IBM has announced the winners of a competition designed to encourage the teaching of mainframe skills in colleges and universities.
Although mainframes remain popular in large businesses, the skills required to support and develop these systems are in decline, said Roy Struthers, IBM's director of System z mainframes in the UK.
Many mainframe professionals are nearing retirement, and students do not realise there is a growing market for mainframe skills, he said.
"At university, there is not a lot of business computing taught, and not a lot about operating systems. What there is focuses on Unix, Windows and Linux. It is not that they have a dated view of the mainframe it is that they have no view at all," said Struthers.
The UK winners of the Master the Mainframe contest were Stephan Liwicki from the University of Leeds, James Powell from the University of Oxford and Seyed Mohammadali Eslami from the University of Edinburgh.
More than 700 students from 41 universities took part in the competition. The winners each receive a Lenovo Thinkpad, plus a visit to IBM Hursley, Winchester.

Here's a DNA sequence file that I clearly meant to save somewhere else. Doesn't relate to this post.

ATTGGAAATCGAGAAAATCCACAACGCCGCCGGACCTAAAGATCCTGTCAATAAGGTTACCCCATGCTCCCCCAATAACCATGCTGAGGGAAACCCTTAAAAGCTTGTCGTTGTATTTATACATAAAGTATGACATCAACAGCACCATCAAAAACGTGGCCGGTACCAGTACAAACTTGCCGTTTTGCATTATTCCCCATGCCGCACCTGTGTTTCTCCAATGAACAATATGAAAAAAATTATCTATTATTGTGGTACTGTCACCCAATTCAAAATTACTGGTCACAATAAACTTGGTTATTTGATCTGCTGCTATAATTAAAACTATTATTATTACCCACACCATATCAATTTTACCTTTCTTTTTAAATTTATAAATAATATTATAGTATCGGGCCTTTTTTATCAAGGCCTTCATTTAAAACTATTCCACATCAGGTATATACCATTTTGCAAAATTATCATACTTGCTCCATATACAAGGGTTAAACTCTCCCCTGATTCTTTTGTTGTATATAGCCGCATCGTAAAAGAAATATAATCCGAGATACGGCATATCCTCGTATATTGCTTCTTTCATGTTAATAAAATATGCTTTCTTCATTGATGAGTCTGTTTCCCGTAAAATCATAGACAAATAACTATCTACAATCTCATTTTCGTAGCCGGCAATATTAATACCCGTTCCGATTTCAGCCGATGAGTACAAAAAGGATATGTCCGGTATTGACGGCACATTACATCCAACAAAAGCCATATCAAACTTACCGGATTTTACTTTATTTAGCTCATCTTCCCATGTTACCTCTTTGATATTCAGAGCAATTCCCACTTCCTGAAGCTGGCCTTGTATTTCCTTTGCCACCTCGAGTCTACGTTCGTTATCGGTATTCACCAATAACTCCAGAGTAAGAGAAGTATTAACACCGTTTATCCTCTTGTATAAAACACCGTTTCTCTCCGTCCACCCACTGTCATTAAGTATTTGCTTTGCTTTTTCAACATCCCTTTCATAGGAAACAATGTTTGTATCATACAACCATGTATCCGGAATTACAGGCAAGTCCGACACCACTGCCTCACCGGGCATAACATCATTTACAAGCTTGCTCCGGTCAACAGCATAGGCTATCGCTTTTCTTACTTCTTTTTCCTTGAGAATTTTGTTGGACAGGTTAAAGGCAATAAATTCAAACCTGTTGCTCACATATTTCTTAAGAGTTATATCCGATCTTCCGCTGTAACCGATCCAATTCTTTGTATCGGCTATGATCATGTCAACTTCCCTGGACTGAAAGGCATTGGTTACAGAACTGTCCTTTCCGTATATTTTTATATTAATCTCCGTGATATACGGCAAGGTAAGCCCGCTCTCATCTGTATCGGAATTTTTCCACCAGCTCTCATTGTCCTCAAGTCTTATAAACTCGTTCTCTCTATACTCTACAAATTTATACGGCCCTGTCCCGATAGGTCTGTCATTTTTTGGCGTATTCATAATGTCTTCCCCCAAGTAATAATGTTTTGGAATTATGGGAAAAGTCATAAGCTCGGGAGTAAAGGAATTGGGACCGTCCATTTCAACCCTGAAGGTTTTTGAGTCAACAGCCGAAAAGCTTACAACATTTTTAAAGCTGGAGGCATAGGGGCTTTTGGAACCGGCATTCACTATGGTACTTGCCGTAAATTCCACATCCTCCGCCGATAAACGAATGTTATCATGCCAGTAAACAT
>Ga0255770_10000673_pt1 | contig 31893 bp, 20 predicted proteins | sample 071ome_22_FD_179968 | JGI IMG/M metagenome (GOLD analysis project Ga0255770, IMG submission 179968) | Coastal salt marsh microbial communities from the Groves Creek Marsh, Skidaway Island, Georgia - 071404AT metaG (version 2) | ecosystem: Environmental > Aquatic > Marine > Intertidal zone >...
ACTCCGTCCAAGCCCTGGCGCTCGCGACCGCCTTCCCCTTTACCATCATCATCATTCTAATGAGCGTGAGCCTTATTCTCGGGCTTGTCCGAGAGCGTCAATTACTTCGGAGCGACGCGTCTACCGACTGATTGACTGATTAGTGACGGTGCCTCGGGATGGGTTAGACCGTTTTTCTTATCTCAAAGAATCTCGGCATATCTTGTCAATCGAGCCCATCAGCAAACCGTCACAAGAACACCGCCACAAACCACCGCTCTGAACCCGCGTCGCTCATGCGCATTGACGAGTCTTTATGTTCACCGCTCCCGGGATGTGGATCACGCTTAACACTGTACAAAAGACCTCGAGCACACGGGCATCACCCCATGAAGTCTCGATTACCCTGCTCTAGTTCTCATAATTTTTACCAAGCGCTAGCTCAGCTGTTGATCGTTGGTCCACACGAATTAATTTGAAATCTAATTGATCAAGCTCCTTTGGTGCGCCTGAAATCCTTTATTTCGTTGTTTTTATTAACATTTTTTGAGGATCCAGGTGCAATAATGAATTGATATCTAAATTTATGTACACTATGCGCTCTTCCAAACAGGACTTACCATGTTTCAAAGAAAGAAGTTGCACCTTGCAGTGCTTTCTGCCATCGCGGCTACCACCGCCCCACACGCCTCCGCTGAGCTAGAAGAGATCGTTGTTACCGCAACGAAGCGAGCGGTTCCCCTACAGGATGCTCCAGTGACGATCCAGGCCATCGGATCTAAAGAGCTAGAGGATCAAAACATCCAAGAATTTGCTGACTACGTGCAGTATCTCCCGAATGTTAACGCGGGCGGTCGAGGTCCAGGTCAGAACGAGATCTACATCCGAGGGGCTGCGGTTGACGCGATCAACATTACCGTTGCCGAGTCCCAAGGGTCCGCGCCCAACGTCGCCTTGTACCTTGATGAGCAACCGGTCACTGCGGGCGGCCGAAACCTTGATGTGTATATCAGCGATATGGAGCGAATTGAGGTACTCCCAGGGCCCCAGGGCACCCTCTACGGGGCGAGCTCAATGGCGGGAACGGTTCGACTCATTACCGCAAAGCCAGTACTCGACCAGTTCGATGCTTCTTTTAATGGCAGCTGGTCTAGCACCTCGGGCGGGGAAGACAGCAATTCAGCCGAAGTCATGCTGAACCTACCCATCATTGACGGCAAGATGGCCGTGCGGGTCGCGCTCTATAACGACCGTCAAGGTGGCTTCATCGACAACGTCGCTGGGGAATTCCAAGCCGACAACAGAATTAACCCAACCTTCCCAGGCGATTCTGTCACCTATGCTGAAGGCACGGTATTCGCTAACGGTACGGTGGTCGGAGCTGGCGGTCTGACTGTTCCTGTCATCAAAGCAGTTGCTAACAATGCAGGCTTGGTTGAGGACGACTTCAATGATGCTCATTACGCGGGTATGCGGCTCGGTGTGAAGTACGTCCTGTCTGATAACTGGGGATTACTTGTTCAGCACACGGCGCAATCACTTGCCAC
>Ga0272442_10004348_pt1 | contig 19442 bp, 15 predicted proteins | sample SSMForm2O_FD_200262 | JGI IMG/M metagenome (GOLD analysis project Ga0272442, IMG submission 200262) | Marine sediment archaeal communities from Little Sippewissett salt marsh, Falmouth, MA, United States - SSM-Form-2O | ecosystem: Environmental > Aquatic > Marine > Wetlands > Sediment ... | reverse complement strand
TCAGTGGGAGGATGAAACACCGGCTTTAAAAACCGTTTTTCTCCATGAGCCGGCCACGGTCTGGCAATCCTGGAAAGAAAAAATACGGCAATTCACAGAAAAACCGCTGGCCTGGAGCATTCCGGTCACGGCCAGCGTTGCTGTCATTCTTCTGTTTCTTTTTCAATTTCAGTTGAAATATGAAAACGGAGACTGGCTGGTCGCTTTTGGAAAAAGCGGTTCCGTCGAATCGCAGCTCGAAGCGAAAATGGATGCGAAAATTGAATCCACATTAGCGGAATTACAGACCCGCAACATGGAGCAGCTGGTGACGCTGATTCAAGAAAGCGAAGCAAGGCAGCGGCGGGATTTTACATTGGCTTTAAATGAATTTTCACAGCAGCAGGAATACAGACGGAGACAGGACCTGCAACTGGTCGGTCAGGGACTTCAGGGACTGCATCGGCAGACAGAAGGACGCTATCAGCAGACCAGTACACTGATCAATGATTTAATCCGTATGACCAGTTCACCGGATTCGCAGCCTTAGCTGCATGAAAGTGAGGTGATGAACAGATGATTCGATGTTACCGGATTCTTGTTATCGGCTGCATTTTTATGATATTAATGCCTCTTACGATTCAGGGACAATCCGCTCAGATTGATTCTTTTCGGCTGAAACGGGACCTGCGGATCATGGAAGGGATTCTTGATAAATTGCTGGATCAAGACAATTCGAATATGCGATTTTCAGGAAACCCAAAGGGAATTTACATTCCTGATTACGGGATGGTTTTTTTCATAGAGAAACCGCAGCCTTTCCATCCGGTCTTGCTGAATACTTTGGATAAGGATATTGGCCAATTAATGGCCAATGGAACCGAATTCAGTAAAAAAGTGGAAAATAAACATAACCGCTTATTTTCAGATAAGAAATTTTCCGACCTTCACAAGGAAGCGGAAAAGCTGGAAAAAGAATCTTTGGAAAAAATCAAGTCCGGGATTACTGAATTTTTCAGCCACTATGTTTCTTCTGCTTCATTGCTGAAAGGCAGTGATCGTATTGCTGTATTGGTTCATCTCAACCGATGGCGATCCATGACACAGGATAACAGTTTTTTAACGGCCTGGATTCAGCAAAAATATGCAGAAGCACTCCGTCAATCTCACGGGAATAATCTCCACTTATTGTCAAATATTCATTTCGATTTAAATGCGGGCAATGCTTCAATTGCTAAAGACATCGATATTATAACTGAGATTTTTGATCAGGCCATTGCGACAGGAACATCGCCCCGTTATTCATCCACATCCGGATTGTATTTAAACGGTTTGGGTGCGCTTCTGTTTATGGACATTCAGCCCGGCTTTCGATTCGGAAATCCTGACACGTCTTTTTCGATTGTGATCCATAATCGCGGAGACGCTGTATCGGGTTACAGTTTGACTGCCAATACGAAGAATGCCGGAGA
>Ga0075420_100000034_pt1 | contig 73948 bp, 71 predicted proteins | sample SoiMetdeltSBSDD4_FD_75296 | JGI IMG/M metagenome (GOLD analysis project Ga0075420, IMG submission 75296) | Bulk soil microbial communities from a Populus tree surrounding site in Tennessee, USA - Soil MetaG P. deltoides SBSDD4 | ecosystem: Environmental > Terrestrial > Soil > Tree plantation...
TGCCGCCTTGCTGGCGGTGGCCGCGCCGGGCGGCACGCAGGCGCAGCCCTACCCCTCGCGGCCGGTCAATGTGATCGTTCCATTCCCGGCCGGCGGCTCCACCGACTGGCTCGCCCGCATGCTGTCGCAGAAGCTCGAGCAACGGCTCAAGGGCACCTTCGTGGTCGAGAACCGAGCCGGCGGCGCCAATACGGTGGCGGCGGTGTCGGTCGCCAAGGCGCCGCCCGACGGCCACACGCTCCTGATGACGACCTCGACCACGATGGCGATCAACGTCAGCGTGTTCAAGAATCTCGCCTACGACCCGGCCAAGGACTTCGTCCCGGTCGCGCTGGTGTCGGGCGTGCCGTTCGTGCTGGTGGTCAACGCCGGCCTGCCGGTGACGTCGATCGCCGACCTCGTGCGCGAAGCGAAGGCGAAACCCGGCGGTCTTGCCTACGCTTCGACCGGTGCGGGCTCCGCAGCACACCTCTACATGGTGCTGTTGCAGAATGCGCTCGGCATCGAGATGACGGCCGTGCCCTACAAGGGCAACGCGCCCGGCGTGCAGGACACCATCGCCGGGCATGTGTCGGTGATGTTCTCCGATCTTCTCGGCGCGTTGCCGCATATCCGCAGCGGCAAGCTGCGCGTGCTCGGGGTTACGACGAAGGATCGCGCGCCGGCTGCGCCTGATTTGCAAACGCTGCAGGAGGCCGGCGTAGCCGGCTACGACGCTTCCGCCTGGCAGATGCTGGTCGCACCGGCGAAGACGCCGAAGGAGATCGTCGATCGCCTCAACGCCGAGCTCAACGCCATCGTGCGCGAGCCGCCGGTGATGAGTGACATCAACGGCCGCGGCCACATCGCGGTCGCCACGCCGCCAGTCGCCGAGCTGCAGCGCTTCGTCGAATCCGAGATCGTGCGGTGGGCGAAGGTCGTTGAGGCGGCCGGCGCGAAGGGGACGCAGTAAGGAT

Struthers said the competition entrants did not know that mainframes were still used by many major corporations. "It has surprised the students how widely mainframes are used and how important it continues to be."
Young IT professionals looking for a stable career in the future could do worse than developing some mainframe skills, he said. "If you're looking for a platform that's going to be around for 30 years, there's only one that's been around for that time and will be here in 30-40 years to come and it's still growing rapidly."
The competition is just one part of IBM's initiative to encourage mainframe skills at universities. From Montpelier France, the firm is offering access to a System z
"More widely, we are trying to get mainframe back on the curriculum in the UK and across Europe," Struthers said. "And back on the agenda, from a technical point of view and from a business point of view."
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